In any role where you communicate with others, emotional intelligence is the name of the game. When everybody has a cell phone, and we can interact with people at any time of the day, it’s harder than ever to stand out from the crowd and make an impression where it counts. This is particularly the case over the phone. Emotional intelligence allows you to take what could be a generic, forgettable conversation and turns it into something memorable and compelling.
Emotional intelligence is defined by the capacity to be aware of, control, and express one’s emotions; and it’s the key to standing out.
Because emotions are contagious. How you interact with others—whether they’re a client, a customer, or co-worker—determines how that person will feel about you, and the company you represent.
When you yawn, I yawn, and when you’re enthusiastic, I’m enthusiastic! It’s shown that, in conversations, we often mirror each other’s tones and postures. In a situation where you can’t see someone’s posture, your tone becomes even more influential. Your emotions bleed into a conversation and set the tone, and it’s up to you to decide what that tone is. In Daniel Golman’s book Emotional Intelligence: Why It Can Matter More than IQ, he lists five categories of emotional intelligence that can impact the success of any interaction.
When you’re working in customer service, self-awareness is critical. This skill translates into an awareness of how your actions (i.e. speech patterns, word choice, tone, etc.) impact those around you.
If your tone and word choice are courteous, customers are much more likely to accept a gentle “no.” This awareness gives you the power to defuse what could be a tough conversation into something more productive and pleasant.
Those skilled in self-regulation can listen to a complaint and react without lashing out or making a rushed, emotional decision. Self-regulation allows you to stay calm, hold yourself accountable, and adapt to new situations.
When a caller is being indignant or rude, remember there could be a dozen reasons for their behavior. Perhaps their car broke down, or they have a sick family member in the hospital. A phone conversation can take on many different paths, but in the end, every caller just wants to be heard and understood. As a receptionist, or in any customer-oriented role, listening is your primary job.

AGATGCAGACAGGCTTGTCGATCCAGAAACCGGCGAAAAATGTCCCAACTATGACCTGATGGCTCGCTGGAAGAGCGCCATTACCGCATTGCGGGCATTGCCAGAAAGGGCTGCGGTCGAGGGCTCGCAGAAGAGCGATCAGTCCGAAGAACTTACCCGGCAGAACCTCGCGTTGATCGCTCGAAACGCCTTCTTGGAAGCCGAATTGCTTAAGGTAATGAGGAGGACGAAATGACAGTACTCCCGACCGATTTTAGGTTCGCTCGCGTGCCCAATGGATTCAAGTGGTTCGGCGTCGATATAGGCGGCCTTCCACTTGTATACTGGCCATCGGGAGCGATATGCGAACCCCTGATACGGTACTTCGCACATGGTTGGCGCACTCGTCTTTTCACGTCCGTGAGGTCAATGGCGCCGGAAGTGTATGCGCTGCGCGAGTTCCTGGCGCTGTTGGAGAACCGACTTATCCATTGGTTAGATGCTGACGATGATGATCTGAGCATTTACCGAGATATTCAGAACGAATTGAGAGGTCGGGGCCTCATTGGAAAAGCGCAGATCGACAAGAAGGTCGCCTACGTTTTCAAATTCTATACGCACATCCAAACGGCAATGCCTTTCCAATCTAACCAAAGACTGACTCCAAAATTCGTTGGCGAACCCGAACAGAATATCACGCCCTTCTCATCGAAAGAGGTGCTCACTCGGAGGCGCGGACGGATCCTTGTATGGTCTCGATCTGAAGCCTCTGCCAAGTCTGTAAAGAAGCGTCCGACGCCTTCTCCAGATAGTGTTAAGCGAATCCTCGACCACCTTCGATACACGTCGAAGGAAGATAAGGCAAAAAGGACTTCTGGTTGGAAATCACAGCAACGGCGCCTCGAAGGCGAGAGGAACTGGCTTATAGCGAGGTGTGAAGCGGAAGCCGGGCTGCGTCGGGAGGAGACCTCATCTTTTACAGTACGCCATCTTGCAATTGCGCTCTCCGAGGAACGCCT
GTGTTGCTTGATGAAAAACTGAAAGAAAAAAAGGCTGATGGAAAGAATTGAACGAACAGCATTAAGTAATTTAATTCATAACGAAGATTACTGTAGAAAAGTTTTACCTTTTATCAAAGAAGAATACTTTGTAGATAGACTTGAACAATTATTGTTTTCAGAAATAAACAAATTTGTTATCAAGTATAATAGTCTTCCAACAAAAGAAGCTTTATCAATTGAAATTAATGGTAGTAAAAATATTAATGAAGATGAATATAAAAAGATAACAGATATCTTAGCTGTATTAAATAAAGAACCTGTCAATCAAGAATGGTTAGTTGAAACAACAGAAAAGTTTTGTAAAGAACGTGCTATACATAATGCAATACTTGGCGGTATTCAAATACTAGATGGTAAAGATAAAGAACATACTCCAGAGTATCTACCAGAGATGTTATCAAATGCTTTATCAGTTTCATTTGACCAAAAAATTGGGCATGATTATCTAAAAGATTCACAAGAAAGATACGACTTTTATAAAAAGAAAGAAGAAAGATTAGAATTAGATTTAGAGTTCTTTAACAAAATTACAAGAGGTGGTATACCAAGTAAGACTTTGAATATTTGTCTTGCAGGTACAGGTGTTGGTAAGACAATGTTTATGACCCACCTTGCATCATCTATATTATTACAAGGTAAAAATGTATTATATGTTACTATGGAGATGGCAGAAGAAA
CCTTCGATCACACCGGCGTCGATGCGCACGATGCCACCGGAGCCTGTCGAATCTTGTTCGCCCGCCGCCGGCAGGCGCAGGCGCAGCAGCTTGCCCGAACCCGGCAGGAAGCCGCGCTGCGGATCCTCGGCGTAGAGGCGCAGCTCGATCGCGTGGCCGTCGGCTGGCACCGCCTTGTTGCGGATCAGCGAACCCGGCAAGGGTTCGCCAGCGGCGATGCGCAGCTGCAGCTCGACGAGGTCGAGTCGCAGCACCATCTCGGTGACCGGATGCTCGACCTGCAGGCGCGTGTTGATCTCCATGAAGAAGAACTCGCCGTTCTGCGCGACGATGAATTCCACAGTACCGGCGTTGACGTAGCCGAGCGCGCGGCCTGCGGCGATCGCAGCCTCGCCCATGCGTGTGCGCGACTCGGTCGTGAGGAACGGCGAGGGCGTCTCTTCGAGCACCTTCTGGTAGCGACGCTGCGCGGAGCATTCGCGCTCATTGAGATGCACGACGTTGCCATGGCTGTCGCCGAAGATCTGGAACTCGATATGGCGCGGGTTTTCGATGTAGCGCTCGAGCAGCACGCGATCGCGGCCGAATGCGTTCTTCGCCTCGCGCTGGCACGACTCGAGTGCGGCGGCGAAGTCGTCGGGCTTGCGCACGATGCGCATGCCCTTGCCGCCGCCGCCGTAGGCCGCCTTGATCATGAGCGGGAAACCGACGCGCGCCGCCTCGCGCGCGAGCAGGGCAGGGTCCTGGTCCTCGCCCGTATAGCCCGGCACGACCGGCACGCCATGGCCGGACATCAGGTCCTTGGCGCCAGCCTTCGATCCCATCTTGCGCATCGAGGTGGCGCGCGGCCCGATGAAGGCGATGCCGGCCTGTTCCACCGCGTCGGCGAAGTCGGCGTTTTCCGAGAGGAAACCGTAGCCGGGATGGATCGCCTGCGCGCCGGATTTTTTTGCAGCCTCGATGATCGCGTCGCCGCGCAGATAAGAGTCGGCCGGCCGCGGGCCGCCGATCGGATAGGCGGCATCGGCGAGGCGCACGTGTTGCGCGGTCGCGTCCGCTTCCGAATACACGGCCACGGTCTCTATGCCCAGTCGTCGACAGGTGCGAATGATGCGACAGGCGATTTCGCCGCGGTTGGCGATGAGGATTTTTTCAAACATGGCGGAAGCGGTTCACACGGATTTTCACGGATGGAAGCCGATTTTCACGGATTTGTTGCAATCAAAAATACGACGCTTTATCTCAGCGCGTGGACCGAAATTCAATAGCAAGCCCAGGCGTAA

Motivation requires clear goals, a positive attitude, and high standards for quality. This category of emotional intelligence requires:
- You know why you’re doing your job (e.g. having the conversation, solving the problem, etc.)
- You’re committed to doing that job
- You’re willing to take the initiative
It’s your responsibility to turn “what do you need” into “how can I help you.” Excellence in customer service requires a dedication to providing the customers with what they need.
The ability to empathize with how other people think or feel is one of the most recognized requirements for delivering excellent customer experiences. That doesn’t mean it’s easy. It requires being service-oriented, the ability to put yourself in someone else’s position and the capacity to genuinely respond to feelings.
Empathy facilitates trust, and it’s one of the surest paths to connecting with customers. Phrases like “I can see how this would be frustrating, let me see how I can help” can turn a conversation around. You want to tell your callers “I sympathize with your plight. I understand your frustrations. I want to help.”
Social skills, or people skills, is a broad term that essentially boils down to your ability to take that self-awareness, self-regulation, motivation, and empathy, and use it to drive your interactions with other. People skills include your ability to communicate clearly, resolve conflicts, build bonds, and collaborate.
When you use the above skills, you’re more easily able to WOW even the most demanding customers. The good new is, emotional intelligence can be practiced and improved!
Next time you’re on the phone:
- Observe your own reactions—How do you respond to people? Do you rush to conclusions? Are you really listening?
- Try to imagine yourself in their place—How would you feel? Can you sympathize?
- Examine how your action effect the people around you—Do they leave the conversation feeling better about the situation?
Regular self-reflection will help you to boost your emotional intelligence, increase your confidence, and improve the impression that you leave on others!